The UK has officially entered a recession as the economy shrunk by a record 20.4% between April and June, when the Covid-19 lockdown measures were tightest. The figures published by the Office for National Statistics (ONS) on Wednesday (Aug.12) marked a second consecutive quarter of contraction.
British GDP decreased by 2.2% in the first quarter of the year. A recession is defined as two successive quarters of decline in gross domestic product (GDP) - the amount of goods and services a country produces- which has not been seen in the UK since the financial crash of 2008, when unemployment skyrocketed and productivity stalled.
It is the "largest recession on record", ONS said, and also the largest contraction reported by any major economy so far.
The lockdown that started on March 24, forced shops, hotels, restaurants, schools and repair shops to close which saw consumer spending fall sharply, while factory and construction output decreased dramatically.
The ONS said the economy bounced back in June as government lockdown measures eased. GDP expanded by 8.7% in June having shown a meek 1.8% recovery in May following April’s 20.4% contraction.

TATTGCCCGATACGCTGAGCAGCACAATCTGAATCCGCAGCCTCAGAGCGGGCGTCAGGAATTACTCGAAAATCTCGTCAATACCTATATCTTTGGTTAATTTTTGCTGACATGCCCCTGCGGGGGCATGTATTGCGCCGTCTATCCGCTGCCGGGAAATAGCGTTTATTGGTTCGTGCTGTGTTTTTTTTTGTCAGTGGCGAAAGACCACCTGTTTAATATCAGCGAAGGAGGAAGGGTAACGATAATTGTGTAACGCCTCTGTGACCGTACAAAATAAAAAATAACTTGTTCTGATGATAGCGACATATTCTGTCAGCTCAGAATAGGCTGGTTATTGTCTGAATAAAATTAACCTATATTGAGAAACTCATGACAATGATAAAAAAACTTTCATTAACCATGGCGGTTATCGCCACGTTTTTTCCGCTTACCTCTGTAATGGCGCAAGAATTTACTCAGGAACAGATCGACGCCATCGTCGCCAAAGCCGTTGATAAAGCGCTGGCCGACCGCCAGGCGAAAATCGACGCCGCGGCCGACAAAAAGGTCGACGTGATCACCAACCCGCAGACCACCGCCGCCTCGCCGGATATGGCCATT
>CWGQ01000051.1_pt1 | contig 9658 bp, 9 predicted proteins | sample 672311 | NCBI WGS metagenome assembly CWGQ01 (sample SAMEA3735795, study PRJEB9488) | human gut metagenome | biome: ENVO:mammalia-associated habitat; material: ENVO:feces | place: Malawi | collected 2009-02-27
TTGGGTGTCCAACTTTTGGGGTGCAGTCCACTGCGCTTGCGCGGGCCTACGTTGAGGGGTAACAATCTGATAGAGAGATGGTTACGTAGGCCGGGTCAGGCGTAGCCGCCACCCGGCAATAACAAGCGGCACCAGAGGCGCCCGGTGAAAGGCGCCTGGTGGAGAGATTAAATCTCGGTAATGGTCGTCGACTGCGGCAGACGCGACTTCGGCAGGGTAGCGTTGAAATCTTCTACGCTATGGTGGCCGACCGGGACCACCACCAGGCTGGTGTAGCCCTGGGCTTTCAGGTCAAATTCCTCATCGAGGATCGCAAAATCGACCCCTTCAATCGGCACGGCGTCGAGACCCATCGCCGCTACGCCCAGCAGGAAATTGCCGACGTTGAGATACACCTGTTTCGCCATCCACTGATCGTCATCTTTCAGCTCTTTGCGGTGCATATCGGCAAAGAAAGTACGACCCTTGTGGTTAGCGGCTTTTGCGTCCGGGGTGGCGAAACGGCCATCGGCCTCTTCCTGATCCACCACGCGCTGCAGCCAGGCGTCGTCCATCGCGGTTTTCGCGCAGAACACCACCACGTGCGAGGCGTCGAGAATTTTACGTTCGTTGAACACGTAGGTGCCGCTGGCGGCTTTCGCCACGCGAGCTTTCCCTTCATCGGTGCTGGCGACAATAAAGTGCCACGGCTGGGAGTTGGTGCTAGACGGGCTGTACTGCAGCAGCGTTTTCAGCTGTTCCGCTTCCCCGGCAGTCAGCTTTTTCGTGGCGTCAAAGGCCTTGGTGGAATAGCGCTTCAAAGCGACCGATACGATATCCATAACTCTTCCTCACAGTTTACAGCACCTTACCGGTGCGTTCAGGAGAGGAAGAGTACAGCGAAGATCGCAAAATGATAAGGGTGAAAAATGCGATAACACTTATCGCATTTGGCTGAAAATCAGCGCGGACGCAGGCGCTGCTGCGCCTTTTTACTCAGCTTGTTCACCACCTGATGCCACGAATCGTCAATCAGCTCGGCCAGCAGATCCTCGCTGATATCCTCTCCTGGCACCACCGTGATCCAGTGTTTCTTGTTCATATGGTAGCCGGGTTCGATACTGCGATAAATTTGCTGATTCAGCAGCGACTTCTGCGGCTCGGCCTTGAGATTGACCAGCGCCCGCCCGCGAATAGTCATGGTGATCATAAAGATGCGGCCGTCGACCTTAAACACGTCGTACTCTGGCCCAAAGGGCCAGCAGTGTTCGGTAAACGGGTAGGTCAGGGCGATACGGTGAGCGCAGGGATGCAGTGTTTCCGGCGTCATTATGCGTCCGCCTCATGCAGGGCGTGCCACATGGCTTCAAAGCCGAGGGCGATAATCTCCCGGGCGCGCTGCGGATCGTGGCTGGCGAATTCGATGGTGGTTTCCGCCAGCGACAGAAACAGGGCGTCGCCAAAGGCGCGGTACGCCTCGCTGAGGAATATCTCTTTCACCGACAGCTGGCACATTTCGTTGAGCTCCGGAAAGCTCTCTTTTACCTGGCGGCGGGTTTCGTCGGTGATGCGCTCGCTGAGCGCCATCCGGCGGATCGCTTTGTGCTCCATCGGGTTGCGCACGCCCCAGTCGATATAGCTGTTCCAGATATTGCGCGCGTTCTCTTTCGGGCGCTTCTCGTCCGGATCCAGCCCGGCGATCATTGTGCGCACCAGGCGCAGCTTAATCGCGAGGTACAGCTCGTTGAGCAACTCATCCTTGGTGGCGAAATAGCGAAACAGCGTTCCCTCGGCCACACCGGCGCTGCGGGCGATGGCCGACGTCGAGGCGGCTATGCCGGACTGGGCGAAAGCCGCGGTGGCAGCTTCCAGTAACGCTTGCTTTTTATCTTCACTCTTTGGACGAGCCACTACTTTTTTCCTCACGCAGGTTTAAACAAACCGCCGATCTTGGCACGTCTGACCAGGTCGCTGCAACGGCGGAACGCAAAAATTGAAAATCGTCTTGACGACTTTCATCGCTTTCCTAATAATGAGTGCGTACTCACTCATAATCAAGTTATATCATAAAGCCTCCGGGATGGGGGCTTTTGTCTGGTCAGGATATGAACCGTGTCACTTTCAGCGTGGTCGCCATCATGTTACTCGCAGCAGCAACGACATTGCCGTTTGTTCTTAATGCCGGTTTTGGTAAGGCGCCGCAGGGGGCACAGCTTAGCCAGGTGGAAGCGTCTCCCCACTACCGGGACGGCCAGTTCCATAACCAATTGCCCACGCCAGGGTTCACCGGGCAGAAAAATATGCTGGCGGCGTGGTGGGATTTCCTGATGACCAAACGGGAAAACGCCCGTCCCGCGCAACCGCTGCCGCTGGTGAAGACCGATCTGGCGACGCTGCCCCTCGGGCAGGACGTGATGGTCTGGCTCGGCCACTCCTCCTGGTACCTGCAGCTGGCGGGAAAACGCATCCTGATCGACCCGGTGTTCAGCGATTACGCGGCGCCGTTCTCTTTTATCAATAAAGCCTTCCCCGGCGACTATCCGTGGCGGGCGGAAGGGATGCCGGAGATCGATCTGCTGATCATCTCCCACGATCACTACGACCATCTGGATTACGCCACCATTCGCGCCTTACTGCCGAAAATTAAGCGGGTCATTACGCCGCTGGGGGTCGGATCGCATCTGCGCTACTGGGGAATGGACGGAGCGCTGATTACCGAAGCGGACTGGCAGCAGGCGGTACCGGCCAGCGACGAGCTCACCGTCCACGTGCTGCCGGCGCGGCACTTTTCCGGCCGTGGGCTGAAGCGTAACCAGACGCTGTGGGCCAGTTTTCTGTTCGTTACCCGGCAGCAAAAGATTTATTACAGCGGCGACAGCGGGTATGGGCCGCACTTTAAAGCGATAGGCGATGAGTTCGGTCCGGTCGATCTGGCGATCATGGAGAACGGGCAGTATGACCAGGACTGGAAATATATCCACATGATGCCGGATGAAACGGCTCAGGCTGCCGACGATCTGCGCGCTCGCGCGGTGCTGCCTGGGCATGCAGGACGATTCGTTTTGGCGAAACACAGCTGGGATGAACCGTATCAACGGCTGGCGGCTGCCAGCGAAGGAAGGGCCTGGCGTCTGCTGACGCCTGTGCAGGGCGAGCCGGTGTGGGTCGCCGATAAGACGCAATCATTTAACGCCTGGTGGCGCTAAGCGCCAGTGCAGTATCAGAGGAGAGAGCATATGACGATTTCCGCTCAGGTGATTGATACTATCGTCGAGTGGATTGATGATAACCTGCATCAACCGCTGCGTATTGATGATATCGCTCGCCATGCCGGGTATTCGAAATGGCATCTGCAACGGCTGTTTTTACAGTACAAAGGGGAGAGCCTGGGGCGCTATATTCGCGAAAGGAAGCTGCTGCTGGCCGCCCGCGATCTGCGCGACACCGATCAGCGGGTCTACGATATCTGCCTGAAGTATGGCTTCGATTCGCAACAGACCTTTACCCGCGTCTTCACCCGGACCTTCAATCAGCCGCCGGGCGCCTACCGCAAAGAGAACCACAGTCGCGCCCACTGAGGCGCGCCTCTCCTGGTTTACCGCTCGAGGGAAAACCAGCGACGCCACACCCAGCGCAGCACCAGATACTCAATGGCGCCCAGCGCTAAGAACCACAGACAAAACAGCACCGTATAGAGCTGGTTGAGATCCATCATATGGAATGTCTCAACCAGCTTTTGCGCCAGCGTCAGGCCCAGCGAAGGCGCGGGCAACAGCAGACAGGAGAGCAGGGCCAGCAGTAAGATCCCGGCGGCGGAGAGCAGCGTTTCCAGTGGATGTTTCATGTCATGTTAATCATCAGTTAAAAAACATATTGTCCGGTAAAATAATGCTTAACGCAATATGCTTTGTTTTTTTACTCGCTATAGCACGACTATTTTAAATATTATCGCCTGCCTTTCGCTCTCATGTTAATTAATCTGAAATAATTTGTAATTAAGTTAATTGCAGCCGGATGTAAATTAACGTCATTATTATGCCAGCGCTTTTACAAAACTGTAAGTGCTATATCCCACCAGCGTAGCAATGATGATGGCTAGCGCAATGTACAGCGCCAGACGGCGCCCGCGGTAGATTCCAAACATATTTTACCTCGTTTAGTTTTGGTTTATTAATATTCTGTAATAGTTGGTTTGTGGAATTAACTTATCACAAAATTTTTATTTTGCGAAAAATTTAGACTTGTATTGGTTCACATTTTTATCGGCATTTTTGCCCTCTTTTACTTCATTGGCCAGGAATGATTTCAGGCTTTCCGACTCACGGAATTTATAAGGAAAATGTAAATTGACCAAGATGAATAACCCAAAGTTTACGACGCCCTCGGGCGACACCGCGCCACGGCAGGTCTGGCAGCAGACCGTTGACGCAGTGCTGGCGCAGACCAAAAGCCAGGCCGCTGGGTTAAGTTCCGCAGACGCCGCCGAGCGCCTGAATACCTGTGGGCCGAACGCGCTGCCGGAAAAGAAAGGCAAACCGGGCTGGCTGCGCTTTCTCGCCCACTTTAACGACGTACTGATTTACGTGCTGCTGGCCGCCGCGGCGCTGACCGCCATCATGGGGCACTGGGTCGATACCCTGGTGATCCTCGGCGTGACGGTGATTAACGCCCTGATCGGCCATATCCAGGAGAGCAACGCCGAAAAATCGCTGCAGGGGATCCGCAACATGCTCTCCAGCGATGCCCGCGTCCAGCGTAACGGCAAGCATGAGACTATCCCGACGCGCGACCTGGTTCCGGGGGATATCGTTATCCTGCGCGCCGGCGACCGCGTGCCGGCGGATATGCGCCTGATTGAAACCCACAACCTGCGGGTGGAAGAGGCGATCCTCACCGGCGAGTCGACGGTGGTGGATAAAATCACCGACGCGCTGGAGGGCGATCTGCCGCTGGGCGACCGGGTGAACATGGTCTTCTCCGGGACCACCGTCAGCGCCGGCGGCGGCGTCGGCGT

"The economy began to bounce back in June with shops reopening, factories beginning to ramp up production and house-building continuing to recover," Jonathan Athow of the Office for National Statistics (ONS) said. But "Despite this, gross domestic product (GDP) in June still remains a sixth below its level in February, before the virus struck," he added.
(UK GDP crashes in Q2 2020 Source: Office for National Statistics)
On the morning the recession was declared, Chancellor of the Exchequer Rishi Sunak said “hard times” had arrived and warned that the economic slump would lead to further job losses in the coming months.
The quarter saw 220,000 jobs lost and brought the largest quarterly full in employment since May to July 2009. The Institute of Directors has called for the government to introduce more measures to help firms such as cutting employers’ national insurance contributions to make it easier for businesses to offer jobs.
Last week the Bank of England policymakers forecast it would take until the final quarter of 2021 for the economy to return to pre-pandemic levels, and warned unemployment was likely to shoot to around 7.5 percent by the end of the year from 3.9 percent currently. The central bank, which has slashed its main interest rate to a record-low 0.1 percent, it forecasts that the UK economy will have contracted by 9.5 percent for the whole of 2020.
The eurozone is also in recession. The bloc reported a 12.1% fall in its second-quarter GDP, according to statistics released July 31. Anything we can say about when recession will end would be pure speculation at this point.